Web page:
• In July 2012, Diabetology entered into a partnership with India-based USV Limited to develop and commercialize Capsulin for the Indian market. Under the agreement, USV will oversee Capsulin’s development program and commercialization, and Diabetology will receive milestone payments and royalties on product sales based on development, regulatory, and commercial achievements. It appears that this partnership covers both Capsulin IR and Capsulin OAD. Estimates for development timelines were not provided.
    • Of note, Novo Nordisk is developing two oral basal insulin analogs in phase 1: OI1362GT (NN1954) and OI338GT (NN1953). No ongoing studies are currentlylisted on Novo Nordisk’s interest in the area lends an air of credence to the field, although we also believe their culture is to leave virtually no stone unturned, so their interest in an area is just the first step. Also, the real arena where oral insulin is probably more needed is prandial, because basal insulins are already quite easy to take and will become only more so with Novo Nordisk’s degludec.
      • Both NN1954 and NN1953 use Merrion Pharmaceuticals’ GIPET delivery technology. As background, in November 2008 Novo Nordisk signed a development and licensing agreement with Merrion for the development and commercialization of oral insulin, in particular the prandial oral insulin NN1952 (which has been discontinued). The agreement could be worth up to $58 million (in addition to royalties on sales) if development, regulatory, and sales milestones are achieved. In December 2009, Merrion received a $2 million milestone payment for the initiation of a phase 1 study for NN1952, which had an estimated complete date of May 2010 (for details, see our Closer Look at Since then, development of NN1952 has been discontinued because of unacceptable interactions with food.
      • In December 2010, Novo Nordisk announced that it had entered into a development and licensing agreement with Emisphere Technologies to develop and commercialize oral formulations of Novo Nordisk insulins using Emisphere’s Eligen technology. Under the agreement, Emisphere was eligible to receive up to $57.5 million in milestone payments, pending development, regulatory, and sales success. While oral insulin is listed in Emisphere’s pipeline as a product in “active development,” the Eligen technology is currently not licensed for use with insulin. However, Novo Nordisk signed a separate agreement with Emisphere in June 2008 to develop oral GLP-1 agonists, and two of Novo Nordisk’s current oral GLP-1 candidates use the Eligen technology (NN9924 and NN9927; both phase 1 – a third phase 1 candidate [NN9926] uses GIPET technology). Emisphere’s website also lists an oral insulin under “past development programs,” suggesting that the company had previously pursued another oral insulin with little success.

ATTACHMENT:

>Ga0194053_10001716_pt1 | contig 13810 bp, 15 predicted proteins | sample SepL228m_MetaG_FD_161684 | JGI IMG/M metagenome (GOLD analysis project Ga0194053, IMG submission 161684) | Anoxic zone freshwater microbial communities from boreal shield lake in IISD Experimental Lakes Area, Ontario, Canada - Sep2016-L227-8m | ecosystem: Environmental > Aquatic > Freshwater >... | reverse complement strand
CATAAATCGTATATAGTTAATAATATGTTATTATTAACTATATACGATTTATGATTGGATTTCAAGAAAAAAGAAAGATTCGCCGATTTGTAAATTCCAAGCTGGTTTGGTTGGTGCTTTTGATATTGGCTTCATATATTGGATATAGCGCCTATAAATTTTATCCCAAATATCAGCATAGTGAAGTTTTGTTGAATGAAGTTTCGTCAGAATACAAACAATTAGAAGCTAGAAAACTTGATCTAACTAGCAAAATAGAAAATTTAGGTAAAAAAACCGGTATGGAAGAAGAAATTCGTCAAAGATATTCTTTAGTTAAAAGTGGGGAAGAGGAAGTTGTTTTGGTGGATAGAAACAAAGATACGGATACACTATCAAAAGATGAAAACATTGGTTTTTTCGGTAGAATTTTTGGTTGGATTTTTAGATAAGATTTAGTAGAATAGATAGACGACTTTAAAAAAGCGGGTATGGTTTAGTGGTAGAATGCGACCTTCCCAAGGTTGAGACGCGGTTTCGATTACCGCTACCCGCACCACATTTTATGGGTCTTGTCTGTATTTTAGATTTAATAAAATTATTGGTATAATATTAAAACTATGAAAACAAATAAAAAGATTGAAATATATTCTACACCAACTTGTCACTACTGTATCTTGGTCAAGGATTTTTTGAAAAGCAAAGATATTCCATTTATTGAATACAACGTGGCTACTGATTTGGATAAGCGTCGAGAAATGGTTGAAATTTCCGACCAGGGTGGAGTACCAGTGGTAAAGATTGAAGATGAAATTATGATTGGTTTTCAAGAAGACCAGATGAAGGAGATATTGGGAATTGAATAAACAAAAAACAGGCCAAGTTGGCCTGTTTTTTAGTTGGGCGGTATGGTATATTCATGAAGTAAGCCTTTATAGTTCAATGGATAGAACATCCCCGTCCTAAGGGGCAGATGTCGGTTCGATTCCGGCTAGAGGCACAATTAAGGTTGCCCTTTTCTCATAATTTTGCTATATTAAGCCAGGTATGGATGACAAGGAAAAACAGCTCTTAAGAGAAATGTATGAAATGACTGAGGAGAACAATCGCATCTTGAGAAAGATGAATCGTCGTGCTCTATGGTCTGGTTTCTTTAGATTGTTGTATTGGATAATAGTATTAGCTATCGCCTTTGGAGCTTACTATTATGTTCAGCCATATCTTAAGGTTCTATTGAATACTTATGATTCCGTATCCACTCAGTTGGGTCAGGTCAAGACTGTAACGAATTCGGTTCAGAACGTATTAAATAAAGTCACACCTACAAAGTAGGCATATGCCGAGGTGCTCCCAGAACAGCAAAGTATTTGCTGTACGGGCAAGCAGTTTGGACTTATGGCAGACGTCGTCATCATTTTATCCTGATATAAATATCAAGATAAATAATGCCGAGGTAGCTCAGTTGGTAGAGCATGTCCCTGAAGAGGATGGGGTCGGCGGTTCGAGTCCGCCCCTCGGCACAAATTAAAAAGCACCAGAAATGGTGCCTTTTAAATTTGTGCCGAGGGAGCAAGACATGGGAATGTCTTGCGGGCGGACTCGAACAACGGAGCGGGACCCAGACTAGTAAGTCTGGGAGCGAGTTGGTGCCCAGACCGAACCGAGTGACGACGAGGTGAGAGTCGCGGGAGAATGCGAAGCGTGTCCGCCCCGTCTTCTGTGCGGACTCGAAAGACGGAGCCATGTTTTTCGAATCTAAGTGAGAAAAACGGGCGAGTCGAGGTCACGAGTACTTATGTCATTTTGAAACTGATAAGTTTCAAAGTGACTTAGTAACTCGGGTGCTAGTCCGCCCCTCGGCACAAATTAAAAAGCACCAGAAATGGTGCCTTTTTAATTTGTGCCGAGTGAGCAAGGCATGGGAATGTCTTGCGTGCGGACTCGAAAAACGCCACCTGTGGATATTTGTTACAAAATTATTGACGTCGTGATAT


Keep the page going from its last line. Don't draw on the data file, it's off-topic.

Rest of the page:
• As a reminder, in 2001 Novo Nordisk established a partnership with Aradigm to explore the potential for inhaled insulin. However, the program was terminated after the commercial failure of Pfizer’s Exubera. Novo Nordisk still invested far less money than other big pharmaceutical companies in inhaled insulin – the company’s interest could be characterized, perhaps, as primarily a hedge though it is difficult to speculate on this front, of course.
    • Transgene Biotek Limited lists an oral insulin candidate (TBL-1001OI) in preclinical development. So far, we have heard little information on this candidate.
  • Several companies have not provided a recent update on their oral insulin candidates, and it is unclear whether development has been discontinued. These include Diasome Pharmaceuticals (HDV-insulin) and Access Pharmaceuticals (cobalamin [vitamin-B12]- bound insulin).

-- by Nina Ran, Jessica Dong, and Kelly Close